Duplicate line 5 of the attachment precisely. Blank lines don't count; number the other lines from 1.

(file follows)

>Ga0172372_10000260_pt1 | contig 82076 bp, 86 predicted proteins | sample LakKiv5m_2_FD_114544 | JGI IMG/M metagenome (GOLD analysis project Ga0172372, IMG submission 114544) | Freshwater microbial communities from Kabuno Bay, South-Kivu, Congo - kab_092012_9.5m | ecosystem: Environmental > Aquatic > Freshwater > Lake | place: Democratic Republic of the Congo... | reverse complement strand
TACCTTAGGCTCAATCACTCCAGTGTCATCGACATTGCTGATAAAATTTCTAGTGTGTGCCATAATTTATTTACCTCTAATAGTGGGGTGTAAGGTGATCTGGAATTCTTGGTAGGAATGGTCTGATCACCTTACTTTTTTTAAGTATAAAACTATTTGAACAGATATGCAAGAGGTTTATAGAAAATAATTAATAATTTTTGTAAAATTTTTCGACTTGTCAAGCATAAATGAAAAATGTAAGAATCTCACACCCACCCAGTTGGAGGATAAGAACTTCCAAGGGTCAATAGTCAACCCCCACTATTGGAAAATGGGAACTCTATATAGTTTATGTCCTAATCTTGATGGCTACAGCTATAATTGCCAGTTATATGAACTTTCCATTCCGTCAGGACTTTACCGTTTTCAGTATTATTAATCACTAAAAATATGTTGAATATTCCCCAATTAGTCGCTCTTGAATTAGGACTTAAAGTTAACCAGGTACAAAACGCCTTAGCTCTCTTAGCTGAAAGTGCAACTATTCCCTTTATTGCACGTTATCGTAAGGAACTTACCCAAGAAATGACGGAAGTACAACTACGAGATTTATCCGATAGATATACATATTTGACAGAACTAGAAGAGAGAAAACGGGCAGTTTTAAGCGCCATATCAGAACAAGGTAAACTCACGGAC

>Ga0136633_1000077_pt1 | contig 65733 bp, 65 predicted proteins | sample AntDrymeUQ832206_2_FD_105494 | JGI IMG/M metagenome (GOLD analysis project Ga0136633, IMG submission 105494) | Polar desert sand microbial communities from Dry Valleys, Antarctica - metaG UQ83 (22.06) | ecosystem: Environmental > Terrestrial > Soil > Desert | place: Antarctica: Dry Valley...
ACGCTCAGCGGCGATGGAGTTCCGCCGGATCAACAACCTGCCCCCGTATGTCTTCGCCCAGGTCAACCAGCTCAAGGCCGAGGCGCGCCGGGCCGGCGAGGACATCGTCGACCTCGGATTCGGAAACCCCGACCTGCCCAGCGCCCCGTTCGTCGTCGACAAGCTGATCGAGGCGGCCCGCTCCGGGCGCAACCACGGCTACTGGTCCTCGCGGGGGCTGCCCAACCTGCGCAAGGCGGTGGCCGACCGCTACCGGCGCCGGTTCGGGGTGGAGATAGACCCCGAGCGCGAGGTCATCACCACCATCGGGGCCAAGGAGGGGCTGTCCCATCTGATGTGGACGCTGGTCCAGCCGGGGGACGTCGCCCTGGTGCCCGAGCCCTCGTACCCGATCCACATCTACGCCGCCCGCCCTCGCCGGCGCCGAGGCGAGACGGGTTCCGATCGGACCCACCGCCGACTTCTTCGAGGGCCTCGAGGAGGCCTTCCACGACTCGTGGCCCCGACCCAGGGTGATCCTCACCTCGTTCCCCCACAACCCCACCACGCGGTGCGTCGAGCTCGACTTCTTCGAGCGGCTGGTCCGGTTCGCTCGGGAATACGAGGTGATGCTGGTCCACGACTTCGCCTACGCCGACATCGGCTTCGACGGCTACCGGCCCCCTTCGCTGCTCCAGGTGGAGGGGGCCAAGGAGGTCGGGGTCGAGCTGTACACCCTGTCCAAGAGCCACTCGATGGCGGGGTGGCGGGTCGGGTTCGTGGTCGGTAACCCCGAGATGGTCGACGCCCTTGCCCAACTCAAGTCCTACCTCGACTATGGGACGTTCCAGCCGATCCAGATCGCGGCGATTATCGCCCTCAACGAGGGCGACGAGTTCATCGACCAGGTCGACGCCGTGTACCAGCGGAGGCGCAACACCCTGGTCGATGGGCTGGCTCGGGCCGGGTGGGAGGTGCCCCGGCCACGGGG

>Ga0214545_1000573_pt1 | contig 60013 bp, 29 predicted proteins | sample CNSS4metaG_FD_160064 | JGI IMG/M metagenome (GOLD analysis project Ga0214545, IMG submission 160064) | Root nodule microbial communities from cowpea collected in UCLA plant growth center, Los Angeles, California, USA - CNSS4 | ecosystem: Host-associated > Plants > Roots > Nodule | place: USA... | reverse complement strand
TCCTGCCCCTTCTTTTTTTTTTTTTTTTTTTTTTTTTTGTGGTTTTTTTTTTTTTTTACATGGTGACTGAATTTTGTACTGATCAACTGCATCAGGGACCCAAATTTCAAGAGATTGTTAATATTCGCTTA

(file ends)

>Ga0214545_1000573_pt1 | contig 60013 bp, 29 predicted proteins | sample CNSS4metaG_FD_160064 | JGI IMG/M metagenome (GOLD analysis project Ga0214545, IMG submission 160064) | Root nodule microbial communities from cowpea collected in UCLA plant growth center, Los Angeles, California, USA - CNSS4 | ecosystem: Host-associated > Plants > Roots > Nodule | place: USA... | reverse complement strand